Small Claims Division
The information provided about Small Claims is not intended as legal advice, but to
help you understand the Small Claims process. If you have any questions, you should contact an attorney
or your local Bar Association.
- What cases can the Court hear?
- Most claims for money damages of $6,000 or less, plus interest and court costs. Small claims court cannot order the return of property.
- Who can sue or be sued?
- Anyone over the age of 18; anyone under the age of 18 through a parent or guardian; and a corporation or limited liability company
through its officer, salaried employee or attorney. By law, if you are an officer or salaried employee of a corporation or limited
liability company you will only be permitted to present the company’s claim or defense, but cannot engage in cross examination,
argument or other acts of advocacy without an attorney.
- Where do I file my claim?
- You can file your claim in Marion County if the transaction or incident took place in Marion County or if the defendant (or
any one defendant, if there is more than one) lives or has its principal place of business in Marion County.
- How do I file my claim?
- You will need to come in person to the clerk of court’s office and file either a legal complaint or the Small Claim Information
Sheet. You must provide a statement of your claim and the names and current addresses of each person making a claim or liable
for the claim. A filing fee of $55.00 is due at the time of filing. Also, a $20.00 trial fee is due immediately following your
small claims trial which is the plaintiff's responsibility and is added to court costs.
- I've been sued! What do I do now?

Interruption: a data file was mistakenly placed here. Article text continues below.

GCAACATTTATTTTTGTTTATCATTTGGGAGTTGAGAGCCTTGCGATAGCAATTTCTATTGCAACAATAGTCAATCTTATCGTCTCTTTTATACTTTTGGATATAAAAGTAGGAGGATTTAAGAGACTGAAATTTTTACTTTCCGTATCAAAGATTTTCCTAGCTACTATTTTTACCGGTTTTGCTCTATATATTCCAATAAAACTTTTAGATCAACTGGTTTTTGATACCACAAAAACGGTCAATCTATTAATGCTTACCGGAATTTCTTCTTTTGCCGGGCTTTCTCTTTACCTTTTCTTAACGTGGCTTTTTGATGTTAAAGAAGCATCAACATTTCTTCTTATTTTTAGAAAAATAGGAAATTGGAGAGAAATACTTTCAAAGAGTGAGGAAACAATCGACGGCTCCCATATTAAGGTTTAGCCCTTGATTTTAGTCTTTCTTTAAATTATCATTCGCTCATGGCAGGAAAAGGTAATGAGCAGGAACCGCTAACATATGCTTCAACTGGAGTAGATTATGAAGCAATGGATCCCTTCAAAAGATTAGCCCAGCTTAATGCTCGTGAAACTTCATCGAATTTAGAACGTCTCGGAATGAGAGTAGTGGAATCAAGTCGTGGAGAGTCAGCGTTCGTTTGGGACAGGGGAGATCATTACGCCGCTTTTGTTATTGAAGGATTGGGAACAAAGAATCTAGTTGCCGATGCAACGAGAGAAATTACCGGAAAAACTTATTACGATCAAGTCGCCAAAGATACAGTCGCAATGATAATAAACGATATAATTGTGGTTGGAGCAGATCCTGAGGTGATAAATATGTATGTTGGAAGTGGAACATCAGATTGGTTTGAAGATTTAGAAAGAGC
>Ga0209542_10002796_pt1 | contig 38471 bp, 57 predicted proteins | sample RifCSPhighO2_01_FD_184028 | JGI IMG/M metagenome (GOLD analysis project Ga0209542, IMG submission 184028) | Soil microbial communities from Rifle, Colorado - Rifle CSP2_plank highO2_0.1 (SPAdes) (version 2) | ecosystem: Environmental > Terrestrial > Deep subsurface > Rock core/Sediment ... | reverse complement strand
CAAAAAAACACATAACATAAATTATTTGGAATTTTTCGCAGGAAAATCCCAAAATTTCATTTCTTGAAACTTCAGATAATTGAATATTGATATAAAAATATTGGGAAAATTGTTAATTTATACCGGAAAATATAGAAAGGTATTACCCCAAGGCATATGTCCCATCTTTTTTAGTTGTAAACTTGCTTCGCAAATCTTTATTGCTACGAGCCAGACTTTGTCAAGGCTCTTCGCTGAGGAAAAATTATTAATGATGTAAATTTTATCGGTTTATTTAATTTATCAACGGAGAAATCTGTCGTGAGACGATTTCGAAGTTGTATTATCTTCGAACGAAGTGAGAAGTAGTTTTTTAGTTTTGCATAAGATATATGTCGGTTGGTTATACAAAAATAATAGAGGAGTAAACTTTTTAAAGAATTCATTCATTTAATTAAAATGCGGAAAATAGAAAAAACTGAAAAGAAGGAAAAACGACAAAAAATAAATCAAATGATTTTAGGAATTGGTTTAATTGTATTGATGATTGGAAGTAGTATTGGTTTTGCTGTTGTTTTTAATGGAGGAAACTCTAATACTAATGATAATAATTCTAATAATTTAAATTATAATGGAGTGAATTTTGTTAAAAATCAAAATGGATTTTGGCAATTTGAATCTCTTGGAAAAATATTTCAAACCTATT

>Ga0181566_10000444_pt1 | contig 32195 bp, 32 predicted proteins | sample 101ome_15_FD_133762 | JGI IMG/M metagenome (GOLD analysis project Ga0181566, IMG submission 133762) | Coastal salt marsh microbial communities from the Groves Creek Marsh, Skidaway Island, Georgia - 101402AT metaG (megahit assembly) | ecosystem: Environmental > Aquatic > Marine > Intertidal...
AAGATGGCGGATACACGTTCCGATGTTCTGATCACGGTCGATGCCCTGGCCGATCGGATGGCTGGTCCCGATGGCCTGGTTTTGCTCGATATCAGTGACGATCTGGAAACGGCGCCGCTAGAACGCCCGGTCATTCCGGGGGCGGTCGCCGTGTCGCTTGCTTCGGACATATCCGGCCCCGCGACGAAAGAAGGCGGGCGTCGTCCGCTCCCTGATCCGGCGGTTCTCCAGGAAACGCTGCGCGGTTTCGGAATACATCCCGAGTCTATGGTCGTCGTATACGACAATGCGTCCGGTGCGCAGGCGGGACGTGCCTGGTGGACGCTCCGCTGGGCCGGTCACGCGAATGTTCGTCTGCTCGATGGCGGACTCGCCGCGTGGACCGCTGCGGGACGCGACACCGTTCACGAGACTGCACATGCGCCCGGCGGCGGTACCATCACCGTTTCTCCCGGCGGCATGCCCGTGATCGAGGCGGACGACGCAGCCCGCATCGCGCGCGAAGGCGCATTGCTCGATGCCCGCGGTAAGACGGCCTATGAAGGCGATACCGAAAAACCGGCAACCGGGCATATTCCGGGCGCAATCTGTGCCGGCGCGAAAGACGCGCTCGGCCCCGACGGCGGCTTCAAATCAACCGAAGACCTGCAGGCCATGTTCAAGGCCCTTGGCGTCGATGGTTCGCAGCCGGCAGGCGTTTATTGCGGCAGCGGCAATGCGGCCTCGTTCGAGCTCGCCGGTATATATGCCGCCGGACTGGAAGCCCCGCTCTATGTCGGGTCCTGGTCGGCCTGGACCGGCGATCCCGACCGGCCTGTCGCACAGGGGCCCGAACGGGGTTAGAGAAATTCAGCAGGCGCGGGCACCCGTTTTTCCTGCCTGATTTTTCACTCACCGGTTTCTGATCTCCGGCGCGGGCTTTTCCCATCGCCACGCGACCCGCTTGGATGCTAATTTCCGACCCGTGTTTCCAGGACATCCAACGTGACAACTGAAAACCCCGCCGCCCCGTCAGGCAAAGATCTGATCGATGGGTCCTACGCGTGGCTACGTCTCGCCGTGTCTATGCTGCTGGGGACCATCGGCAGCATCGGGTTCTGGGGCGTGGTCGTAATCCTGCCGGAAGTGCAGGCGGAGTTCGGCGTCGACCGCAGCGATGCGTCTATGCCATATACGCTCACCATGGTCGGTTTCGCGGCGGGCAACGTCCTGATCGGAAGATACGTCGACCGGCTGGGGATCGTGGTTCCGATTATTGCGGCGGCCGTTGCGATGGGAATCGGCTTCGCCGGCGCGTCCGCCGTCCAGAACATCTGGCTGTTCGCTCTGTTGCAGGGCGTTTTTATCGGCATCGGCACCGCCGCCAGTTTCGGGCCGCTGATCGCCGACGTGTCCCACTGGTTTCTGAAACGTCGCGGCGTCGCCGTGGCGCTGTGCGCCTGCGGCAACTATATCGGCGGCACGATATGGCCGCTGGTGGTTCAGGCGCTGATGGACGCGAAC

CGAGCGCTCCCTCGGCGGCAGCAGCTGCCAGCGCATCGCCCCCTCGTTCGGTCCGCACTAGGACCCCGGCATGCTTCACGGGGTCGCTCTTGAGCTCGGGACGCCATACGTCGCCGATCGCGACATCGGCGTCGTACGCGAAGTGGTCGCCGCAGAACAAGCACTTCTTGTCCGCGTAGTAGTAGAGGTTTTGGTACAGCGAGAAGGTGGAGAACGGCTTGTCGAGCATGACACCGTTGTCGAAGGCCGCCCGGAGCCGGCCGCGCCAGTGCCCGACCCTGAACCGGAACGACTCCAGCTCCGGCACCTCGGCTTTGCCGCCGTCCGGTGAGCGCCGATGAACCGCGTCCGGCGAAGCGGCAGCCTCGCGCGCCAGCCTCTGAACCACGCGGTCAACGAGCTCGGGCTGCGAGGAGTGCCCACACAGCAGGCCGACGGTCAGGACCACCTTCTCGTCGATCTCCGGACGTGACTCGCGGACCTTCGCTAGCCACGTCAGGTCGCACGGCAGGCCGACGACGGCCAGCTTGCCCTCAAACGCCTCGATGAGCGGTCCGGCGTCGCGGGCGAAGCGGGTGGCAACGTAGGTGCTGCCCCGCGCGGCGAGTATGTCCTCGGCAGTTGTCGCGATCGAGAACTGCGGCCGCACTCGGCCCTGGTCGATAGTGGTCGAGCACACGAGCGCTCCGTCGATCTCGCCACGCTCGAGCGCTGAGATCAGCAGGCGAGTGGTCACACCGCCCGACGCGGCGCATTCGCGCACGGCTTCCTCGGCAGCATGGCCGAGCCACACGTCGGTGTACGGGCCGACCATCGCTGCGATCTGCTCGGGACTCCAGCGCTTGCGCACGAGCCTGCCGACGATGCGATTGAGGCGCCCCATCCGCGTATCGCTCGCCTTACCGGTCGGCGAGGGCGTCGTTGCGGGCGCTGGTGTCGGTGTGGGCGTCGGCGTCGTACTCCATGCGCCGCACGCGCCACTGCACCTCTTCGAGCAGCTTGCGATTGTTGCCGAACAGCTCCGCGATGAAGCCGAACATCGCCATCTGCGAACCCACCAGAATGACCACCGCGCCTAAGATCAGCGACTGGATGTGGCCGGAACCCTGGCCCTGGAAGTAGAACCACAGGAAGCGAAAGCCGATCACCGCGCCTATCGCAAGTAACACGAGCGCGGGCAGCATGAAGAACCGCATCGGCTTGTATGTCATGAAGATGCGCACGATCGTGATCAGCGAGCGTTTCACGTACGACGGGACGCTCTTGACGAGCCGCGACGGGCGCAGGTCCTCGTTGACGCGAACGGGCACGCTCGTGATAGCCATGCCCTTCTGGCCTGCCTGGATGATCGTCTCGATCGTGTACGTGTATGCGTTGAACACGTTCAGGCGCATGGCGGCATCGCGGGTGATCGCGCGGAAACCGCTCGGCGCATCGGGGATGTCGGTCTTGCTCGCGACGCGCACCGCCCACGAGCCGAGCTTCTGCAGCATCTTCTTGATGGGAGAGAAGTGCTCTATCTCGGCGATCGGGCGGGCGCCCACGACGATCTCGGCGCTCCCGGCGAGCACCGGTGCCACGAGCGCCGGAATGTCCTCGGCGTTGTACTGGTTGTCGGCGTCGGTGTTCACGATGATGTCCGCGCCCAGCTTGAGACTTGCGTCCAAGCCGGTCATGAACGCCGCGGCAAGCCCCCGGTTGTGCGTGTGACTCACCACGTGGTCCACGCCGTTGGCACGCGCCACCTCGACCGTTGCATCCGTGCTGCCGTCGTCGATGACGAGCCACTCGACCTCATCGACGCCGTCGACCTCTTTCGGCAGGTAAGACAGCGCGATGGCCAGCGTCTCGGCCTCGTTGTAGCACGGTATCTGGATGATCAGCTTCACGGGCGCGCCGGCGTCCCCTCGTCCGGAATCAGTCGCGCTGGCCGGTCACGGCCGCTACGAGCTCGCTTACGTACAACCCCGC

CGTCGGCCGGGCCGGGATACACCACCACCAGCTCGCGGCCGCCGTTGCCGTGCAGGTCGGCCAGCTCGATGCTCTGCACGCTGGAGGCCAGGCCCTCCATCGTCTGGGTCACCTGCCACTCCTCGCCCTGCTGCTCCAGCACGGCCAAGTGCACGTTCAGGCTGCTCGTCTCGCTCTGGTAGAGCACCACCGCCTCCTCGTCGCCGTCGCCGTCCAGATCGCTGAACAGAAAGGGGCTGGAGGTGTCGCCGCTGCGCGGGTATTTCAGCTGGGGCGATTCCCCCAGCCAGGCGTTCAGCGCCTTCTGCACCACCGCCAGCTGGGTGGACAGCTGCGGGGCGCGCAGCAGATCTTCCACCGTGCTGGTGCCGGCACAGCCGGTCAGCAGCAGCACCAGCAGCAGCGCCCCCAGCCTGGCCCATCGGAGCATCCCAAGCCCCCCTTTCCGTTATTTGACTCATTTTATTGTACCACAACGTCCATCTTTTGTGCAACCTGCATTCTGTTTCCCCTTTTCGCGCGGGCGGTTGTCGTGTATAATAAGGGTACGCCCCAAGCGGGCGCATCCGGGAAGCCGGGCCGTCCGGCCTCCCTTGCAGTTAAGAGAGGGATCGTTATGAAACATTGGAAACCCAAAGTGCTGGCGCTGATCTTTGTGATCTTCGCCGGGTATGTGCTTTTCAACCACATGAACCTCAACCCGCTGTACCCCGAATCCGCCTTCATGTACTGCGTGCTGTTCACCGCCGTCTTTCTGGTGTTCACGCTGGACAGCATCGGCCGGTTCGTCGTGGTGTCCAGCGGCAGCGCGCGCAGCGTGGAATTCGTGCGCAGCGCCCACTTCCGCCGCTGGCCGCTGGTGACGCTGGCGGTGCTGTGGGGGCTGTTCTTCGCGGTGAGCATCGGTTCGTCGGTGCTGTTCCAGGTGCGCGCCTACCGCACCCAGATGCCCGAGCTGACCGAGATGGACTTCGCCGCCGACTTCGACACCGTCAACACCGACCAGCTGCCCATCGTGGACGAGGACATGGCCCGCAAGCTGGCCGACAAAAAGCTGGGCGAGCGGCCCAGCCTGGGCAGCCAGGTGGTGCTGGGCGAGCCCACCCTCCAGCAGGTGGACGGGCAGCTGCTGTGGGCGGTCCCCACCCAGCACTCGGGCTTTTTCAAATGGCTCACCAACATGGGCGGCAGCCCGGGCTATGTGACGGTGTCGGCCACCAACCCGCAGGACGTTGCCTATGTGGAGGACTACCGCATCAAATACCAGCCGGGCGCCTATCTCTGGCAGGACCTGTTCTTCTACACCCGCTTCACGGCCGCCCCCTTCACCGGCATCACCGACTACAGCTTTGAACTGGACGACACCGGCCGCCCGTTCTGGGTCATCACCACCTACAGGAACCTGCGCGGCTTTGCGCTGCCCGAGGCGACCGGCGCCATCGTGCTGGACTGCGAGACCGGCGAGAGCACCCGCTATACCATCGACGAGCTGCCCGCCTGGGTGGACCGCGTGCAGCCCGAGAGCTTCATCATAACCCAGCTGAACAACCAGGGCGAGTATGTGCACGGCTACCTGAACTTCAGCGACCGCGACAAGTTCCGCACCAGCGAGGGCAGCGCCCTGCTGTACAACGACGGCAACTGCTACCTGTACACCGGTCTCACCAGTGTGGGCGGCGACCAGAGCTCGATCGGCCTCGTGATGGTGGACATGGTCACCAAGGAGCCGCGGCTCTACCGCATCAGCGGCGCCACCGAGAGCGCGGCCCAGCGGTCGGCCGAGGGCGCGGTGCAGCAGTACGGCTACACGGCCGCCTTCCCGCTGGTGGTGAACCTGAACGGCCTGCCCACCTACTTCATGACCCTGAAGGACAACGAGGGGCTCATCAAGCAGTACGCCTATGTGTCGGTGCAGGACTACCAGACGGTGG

- If the claim is fair, you may pay the plaintiff the full amount of the claim and court costs. If you disagree with the claim you may file
an answer with the court stating your defense (although this is not required). You may also contact the plaintiff and try to settle the
dispute. Regardless of whether you file an answer, you must attend the trial at the date and time it is scheduled. Failure to attend may
result in a judgment being entered against you. If you have a counterclaim against the plaintiff or cross claim against another
defendant, you must file it with the clerk of courts at least seven days prior to the date of the trial. The clerk must be notified
in writing if a settlement is reached or the claim is paid, otherwise a trial will be held and all parties must attend.
- How do I prepare my case?
- The person making the claim must prove it by a preponderance of the evidence, which means it is more likely than not that the claimant
should prevail. The court may only consider the evidence actually presented at trial. You must come to your scheduled trial prepared to
prove your claim or defense to the best of your ability. Anything that can support your case may be useful as evidence, including your
own testimony, witnesses, documents, photos, etc. Certain kinds of testimony may be especially useful. For example, a professional repair
person could be a good witness when poor or incomplete workmanship is an important question. Friends, neighbors, or bystanders who are
familiar with the incident or transaction may be witnesses. If you wish to require a witness to attend, you must pay a fee and file a